The community forum was attended by 68 participants: 10 young adults (aged 20-40 years), 18 middle-aged people (aged 41-64 years), and 40 older adults (aged ≥ 65 years). More than half of the participants were women. Despite not being explicitly asked this question, the study participants talked about what “health” meant to them at the beginning of the discussion. When the participants discussed “health”, they shared a similar goal: to be able to live independently for as long as possible (longer healthy life expectancy).
The group discussions generated the following sub-themes for health issues: 1) diseases; 2) unhealthy habits; and 3) an unsupportive environment. In addition, mental health was also considered important, with participants mentioning aspects such as stress, depression, and dementia. The discussions also emphasized the importance of social connection and communication.
(Table 1 here)
Nature was considered as a strength of the community with the potential to improve community members’ health. The research community is surrounded by beautiful forests, waterfalls, parks, and fertile land. The forum participants thought that these surrounding natural areas had the potential to be not only tourism spots, but also places to exercise (e.g., locations for walking and hiking). Many people in the community engaged in farming, from the household subsistence level to the large commercial scale. Engaging in farming activities was considered beneficial for keeping people physically active, and community members thought that older people could teach younger community residents how to perform these activities. Opening a local farmers’ market was proposed as a possibility for meeting the needs of community residents who did not engage in farming and wished to purchase vegetables at more affordable prices. This could also provide local farmers with a chance to earn money by selling their extra vegetables.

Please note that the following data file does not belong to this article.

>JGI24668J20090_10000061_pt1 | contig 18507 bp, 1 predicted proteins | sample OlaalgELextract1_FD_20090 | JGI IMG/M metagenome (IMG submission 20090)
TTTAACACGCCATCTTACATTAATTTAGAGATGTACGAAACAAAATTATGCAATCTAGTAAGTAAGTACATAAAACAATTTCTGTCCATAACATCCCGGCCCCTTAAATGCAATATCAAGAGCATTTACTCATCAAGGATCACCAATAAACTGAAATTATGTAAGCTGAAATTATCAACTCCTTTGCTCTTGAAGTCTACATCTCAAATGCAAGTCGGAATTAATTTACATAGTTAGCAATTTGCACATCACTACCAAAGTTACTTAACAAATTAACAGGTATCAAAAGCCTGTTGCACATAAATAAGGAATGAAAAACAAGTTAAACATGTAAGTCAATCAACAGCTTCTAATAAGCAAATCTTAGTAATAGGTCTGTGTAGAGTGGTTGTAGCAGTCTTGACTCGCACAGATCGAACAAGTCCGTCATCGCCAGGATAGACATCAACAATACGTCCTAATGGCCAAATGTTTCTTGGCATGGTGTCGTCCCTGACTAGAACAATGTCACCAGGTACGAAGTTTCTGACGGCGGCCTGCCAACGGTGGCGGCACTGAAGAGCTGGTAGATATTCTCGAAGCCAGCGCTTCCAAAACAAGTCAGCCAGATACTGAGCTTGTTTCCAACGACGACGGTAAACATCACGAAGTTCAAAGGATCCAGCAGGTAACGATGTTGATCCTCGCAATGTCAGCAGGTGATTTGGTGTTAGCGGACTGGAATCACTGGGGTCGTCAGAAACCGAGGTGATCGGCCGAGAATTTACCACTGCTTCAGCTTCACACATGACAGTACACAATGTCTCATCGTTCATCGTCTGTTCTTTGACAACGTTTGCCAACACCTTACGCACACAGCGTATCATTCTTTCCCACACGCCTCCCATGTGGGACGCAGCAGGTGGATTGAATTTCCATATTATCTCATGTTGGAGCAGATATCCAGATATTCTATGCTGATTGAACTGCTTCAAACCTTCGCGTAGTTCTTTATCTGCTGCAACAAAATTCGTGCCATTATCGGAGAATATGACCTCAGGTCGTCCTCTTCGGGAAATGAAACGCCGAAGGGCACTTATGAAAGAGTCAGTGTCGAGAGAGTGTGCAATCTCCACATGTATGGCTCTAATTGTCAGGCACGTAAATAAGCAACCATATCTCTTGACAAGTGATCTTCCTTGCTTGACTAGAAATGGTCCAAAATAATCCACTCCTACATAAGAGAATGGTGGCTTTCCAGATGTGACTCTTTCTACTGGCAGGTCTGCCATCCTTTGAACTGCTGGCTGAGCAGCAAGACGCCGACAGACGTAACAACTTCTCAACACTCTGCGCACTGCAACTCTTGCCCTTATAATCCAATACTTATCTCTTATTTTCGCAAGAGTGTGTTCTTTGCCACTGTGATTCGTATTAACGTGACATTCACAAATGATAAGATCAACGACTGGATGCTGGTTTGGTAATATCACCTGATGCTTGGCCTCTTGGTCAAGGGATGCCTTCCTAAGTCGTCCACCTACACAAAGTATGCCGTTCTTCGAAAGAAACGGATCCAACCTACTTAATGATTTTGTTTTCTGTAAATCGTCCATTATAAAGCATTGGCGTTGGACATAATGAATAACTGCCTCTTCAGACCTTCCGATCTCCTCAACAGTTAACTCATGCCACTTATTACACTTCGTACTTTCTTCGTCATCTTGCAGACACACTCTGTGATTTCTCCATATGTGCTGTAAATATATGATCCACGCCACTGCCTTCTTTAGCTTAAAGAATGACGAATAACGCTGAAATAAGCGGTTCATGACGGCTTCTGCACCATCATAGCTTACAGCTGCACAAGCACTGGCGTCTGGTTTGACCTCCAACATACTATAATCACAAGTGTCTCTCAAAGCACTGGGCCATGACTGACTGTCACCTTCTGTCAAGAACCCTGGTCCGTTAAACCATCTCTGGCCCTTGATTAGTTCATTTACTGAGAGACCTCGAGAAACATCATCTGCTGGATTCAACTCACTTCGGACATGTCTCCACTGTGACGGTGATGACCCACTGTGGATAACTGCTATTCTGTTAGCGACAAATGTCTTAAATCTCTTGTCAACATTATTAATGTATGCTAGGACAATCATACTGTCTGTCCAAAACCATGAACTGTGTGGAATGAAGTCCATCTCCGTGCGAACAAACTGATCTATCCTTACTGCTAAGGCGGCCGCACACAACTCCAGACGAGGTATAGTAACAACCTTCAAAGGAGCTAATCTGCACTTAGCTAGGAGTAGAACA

Existing community networks and communication platforms (e.g., Fureai salons or community cafés and a monthly community newsletter distributed to every household in the community) were considered the best and most practical options for disseminating health information. Collaboration with the community health office was also considered highly necessary for community health improvement. The community health office staff had been building bonds with the community for a long time, not only assisting with health activities in the community, but also participating in the community’s social activities such as primary school meetings, community center gatherings, and activities of the older adults’ club. The community health office also provided consultation on child health and long-term care services for older people, and even acted as the neighborhood onee-chan (older sister), listening to primary school and high school students’ worries and offering emotional support for people with mental health problems or cognitive impairment. Therefore, community members depended on the community health office staff members and had high expectations regarding their involvement in community health activities.